Based on interactions with those at the top of the gaming industry, Wayman’s opinion on the economy is, “The soft landing looks more like a cliff and the government is not coming to the rescue again. I saw this movie in 2008. I had 50 job openings in August. Two weeks later, I had three. I’ve probably had 10 jobs canceled in the last couple of weeks. There are still jobs for kitchen help and hotel cleaners. The high-end stuff’s gone away,” Wayman mused.
Wayman recently published that hiring has dropped an astounding 75% in the last 30 days.
“I think people should be preparing for layoffs. I can tell you companies are getting ready for it. I don’t care how important or indispensable you think you are, make sure you’ve got some cash in case things go sideways. Because you might have to sit out six months trying to find that next big gig.”
From his articles, newsletters, and LinkedIn posts, the Godfather relates advice that gives it to you straight. Below are a few classic statements.
Relationships: “You need to stay in touch with people. You can’t just put your head in the sand. Then once every five years when you’re unemployed, you start rapid dialing people to drop what they’re doing and help. Did you know that 85% of job offers come from your professional network?
Executive recruiting rules one and two: “Executive executive recruiters get people for jobs, not jobs for people. And “The wrong time to meet an executive recruiter is when you’re unemployed.”
On accepting counteroffers from your present employer: “Let me explain why that’s a bad strategy. My completely unscientific survey shows that 100% of those taking counteroffers are terminated within 12 months.”
On integrity: “Without integrity, nothing else matters. My dad drilled this into me. You’d be shocked at how many candidates lie to me about their education, job title, compensation, and tenure. I just had a client extend an offer to a VP (not my candidate!). The background check showed he lied about his tenure at the last job. The end.”
You’re Family … until you’re not: “The company always takes care of the company.” And “Here’s a news flash: No one is indispensable. Period!”
Career lessons for the recession: “The 25%-50% salary increases are a thing of the past. Everybody out of the pool, the party’s over! For the past two years, people have been asking for massive raises and getting multiple offers. People who were overpaid now have a huge target on their backs. They’ll be the first to be laid off as companies trim payroll by 10% to 20%. Overcompensated people go first.”
You got wacked — or explaining why you were terminated: “My number-one piece of advice to candidates is don’t lie about why you were terminated. Be honest! Out of roughly 5,000 candidates over 18 years, do you know how many told me they were fired? Zero. Not one. It’s best to be honest about why you left, even if you were terminated for cause.”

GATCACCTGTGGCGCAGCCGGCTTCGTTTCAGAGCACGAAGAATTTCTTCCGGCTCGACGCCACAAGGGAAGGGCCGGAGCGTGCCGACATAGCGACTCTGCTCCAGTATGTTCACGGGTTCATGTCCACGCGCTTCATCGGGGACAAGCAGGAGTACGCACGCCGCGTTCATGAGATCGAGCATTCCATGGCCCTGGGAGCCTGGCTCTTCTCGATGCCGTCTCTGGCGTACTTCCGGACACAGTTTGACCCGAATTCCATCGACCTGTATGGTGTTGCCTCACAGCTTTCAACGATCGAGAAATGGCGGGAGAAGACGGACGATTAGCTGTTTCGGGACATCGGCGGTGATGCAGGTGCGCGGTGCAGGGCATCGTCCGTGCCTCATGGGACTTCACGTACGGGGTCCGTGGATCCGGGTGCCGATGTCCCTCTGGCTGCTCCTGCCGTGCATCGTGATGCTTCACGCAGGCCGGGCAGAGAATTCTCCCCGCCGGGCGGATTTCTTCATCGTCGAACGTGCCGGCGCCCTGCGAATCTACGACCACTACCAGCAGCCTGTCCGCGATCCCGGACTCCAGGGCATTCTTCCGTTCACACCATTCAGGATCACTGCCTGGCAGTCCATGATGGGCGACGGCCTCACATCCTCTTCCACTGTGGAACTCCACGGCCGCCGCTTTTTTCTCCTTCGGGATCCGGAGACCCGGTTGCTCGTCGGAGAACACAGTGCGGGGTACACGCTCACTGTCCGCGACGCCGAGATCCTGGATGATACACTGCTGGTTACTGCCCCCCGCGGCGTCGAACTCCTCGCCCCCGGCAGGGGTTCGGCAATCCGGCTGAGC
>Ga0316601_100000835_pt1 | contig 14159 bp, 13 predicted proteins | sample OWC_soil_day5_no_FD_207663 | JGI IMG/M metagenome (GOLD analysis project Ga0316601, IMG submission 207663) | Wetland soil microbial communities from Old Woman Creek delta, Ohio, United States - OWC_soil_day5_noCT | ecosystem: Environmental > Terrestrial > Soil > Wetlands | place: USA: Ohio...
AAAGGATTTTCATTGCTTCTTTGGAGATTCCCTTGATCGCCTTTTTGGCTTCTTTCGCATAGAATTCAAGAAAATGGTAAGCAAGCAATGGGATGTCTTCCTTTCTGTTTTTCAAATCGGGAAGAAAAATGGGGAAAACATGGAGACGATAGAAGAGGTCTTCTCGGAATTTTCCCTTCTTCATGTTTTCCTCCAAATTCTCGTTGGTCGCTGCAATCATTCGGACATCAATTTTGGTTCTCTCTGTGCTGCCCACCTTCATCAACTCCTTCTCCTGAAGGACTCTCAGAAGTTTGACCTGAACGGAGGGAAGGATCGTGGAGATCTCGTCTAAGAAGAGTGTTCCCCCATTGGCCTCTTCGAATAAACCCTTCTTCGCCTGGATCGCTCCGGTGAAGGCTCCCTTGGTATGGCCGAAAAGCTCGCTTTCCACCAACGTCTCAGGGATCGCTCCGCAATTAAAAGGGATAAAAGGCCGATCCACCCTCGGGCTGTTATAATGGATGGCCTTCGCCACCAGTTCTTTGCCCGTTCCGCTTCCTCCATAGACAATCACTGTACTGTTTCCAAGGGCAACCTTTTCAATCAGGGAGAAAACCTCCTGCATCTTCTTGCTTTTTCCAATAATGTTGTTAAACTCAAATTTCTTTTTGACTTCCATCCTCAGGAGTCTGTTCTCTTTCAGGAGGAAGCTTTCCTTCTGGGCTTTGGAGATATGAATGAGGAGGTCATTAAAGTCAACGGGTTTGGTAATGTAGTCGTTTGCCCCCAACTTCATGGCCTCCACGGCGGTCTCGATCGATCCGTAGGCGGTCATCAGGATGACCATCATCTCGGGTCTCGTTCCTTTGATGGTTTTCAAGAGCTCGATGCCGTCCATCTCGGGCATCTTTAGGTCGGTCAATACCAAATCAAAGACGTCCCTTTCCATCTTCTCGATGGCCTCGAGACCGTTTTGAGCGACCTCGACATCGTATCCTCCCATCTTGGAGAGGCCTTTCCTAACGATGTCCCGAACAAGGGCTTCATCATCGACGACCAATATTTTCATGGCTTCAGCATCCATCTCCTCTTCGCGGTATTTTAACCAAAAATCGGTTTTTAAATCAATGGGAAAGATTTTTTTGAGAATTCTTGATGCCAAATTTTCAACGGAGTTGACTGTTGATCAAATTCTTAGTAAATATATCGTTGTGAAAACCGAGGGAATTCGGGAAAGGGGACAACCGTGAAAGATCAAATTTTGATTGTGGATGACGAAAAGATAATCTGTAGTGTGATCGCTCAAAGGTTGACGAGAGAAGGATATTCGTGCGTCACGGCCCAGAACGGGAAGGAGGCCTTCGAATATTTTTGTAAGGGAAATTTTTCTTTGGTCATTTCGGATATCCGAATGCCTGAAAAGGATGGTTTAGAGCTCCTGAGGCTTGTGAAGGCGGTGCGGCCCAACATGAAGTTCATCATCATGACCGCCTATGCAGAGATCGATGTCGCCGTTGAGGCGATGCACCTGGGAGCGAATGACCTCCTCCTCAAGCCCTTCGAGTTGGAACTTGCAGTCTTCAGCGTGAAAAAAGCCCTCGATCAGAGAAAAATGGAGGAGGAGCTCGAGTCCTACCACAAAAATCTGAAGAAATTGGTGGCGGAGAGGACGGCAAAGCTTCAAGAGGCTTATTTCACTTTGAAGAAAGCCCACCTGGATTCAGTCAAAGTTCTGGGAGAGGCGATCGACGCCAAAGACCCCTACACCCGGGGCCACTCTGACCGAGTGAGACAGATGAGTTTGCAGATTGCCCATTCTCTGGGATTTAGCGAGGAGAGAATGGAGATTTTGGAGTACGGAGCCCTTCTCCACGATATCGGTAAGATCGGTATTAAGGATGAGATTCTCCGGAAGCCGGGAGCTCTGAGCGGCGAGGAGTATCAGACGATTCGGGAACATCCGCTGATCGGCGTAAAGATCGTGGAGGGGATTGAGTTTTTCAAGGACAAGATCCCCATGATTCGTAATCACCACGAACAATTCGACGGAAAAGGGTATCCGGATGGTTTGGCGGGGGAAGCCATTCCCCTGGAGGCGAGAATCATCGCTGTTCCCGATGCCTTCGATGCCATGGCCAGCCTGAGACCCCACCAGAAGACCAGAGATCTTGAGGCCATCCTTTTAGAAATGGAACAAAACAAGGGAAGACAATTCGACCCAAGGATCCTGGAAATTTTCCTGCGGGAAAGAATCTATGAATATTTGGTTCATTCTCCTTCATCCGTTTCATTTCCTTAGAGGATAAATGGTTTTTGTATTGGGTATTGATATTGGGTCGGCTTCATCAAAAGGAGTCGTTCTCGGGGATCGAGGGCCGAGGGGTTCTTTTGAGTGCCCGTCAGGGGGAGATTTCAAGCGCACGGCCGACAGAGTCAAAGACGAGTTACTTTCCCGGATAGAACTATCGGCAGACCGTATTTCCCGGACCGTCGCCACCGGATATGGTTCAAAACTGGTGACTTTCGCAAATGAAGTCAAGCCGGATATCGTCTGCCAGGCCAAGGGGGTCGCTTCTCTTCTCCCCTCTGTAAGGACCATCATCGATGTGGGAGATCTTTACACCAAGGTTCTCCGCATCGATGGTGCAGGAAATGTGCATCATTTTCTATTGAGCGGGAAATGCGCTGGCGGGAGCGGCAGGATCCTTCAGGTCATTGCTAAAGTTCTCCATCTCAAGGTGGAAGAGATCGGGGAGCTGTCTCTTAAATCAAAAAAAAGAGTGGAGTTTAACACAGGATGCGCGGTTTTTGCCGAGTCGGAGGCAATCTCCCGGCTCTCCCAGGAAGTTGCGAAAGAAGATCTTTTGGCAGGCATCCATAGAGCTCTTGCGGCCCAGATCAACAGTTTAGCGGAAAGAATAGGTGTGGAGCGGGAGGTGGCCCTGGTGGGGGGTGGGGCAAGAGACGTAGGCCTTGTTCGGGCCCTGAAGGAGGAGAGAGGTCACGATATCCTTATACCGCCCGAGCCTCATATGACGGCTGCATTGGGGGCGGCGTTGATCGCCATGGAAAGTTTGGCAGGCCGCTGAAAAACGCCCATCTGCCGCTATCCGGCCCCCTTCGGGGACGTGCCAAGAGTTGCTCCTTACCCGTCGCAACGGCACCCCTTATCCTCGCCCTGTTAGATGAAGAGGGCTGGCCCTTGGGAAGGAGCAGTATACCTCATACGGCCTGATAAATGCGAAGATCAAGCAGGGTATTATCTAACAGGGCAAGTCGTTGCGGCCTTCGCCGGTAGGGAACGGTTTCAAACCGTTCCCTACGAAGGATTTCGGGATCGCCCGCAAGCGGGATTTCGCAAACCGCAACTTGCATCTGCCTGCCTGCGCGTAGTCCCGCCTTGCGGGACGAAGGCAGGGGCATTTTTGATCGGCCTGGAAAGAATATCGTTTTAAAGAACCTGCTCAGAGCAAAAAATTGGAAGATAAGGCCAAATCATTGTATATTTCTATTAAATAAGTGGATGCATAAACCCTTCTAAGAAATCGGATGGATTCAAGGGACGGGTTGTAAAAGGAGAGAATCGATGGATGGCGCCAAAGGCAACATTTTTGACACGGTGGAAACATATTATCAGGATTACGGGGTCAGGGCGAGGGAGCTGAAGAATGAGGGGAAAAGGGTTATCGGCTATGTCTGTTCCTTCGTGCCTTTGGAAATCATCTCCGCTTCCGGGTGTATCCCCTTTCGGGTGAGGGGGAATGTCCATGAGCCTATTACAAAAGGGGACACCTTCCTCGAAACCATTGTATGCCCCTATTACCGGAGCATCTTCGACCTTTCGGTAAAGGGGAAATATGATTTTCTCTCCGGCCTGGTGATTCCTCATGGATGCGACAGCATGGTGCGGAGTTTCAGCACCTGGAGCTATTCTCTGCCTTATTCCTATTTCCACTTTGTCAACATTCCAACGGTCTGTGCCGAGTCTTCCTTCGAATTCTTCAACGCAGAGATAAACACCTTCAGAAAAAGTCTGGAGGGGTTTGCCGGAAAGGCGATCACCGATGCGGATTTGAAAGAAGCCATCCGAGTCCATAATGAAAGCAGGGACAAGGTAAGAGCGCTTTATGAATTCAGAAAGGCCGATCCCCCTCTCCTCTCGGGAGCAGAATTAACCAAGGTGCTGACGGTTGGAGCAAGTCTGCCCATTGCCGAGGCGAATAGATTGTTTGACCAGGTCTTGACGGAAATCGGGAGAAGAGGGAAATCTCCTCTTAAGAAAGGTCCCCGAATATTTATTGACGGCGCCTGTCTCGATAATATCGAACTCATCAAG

Karma is the most ruthless gangster: Wayman councils his candidates never to burn bridges when they exit a job. “Karma is just finishing her drink and she’ll be with you shortly. As my dad used to say, ‘They’ll get what’s coming to them; no need for you to help.’”
When you get the job offer, go: “The longer it takes, only bad things can happen. This is my number one tip for candidates that receive a job offer. GO! Sign the offer letter and get moving with the background check and drug screen.”
In the end, thousands of books and services offer advice on how to work with an executive recruiter. Mark Wayman is different. He offers career advice specifically for the casino, hospitality, and high-tech industries. And he doesn’t pull punches. If you follow the Godfather of Las Vegas through social media or his newsletter, you get practical and useful information based on hard-learned experience. And it might just help you keep from getting wacked in the future.
Entries in the Faces of Gaming series:
- Cache Creek’s Kari Stout-Smith — Dancing backwards in high heels
- Andrew Economon — Making downtown Las Vegas cool again
- Richard Marcus — From the wrong side of the casino tables to the right
- Willy Allison — From New Zealand bloke to world game-protection leader
- Tom Jingoli — From gaming enforcement agent to COO of Konami Gaming
- Tino Magnatta — Interviewing the interviewer, 3,000 and counting since COVID
- Deana and Brady Scott — Still talking shop with the owners of Raving Consulting
- Kevin Parker — “Putting everything into everything I do”
- Laura Penney — Putting in the Work as CEO of Coeur d’Alene Casino
- Andre Carrier — Paying it forward
- Jean Scott — The original casino influencer, still frugal gambling after all these years
- Anika Howard — From Harrah’s First Interactive Employee to CEO of Wondr Nation
- Anthony Curtis — Gambling Guru, Las Vegas Expert, Customer Advocate with Street Cred
- Mark Wayman — An executive recruiter with a brand and something to say (now reading)
- Melonie Johnson — From rural Louisiana to resort-casino leadership
- Brian Christopher — From actor, Uber driver, and cater waiter to slot celebrity
- Allan Solomon — From accountant and tax lawyer to pioneering casino owner
- Kenny Epstein — A Niche from Nostalgia
Tom Osiecki is a casino consultant who writes an occasional column for CDC Gaming Reports called Faces of Gaming, about interesting and engaging people in the gaming industry.
Tom Osiecki is a marketing and management consultant for Raving Consulting and can be reached for consulting engagements at 775-329-7864.
If you know of a fascinating personality in the gaming industry you would like to see profiled, please send Tom Osiecki an email at email@example.com